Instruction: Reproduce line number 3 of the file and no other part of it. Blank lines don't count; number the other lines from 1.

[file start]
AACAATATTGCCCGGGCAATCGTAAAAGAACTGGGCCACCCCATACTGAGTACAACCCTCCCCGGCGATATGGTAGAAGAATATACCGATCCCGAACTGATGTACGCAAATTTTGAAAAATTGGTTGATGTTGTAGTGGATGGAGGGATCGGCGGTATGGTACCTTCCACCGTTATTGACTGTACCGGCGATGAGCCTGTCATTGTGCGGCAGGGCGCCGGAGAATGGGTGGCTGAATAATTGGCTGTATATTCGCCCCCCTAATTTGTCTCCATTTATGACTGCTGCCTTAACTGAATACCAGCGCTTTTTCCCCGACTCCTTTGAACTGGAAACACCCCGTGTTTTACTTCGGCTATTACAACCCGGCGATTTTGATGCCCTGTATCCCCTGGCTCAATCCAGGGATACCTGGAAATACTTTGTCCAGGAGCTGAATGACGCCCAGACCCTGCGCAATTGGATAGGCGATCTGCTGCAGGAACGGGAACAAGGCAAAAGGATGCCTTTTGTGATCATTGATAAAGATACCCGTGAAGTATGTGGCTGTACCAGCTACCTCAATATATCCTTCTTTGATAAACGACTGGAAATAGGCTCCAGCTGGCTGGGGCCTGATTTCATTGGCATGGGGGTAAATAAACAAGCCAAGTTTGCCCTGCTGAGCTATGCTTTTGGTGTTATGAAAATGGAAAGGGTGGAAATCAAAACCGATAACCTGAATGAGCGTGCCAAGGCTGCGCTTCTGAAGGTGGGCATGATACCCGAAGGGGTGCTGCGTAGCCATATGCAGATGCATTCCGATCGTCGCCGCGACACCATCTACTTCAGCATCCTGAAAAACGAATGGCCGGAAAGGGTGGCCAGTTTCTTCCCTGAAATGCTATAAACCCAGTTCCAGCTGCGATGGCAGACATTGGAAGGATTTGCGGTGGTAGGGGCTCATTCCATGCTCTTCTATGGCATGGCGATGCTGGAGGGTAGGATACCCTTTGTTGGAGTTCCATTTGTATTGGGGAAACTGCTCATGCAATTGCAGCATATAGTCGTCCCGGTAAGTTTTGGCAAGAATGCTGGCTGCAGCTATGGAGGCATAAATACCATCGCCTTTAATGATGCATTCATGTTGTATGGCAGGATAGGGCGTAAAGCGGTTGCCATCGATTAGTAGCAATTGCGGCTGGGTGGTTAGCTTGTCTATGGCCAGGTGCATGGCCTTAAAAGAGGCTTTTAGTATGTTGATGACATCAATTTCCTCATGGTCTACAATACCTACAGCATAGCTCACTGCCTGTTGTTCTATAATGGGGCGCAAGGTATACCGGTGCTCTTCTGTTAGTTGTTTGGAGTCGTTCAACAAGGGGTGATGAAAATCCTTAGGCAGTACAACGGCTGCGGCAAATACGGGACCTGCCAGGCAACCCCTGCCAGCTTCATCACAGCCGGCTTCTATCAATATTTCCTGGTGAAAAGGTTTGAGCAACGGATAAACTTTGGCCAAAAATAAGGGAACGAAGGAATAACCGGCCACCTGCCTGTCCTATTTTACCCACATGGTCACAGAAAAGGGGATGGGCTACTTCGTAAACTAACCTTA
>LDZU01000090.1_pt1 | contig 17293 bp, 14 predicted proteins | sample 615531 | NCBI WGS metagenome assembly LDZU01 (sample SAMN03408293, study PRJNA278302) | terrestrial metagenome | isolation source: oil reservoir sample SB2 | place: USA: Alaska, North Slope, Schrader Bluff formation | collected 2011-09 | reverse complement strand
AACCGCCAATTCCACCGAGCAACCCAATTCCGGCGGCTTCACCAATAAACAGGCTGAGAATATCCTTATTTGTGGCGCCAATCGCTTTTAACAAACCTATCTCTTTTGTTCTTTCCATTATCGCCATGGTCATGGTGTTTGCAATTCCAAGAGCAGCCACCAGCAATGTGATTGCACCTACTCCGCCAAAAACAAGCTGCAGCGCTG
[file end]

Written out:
AACCGCCAATTCCACCGAGCAACCCAATTCCGGCGGCTTCACCAATAAACAGGCTGAGAATATCCTTATTTGTGGCGCCAATCGCTTTTAACAAACCTATCTCTTTTGTTCTTTCCATTATCGCCATGGTCATGGTGTTTGCAATTCCAAGAGCAGCCACCAGCAATGTGATTGCACCTACTCCGCCAAAAACAAGCTGCAGCGCTG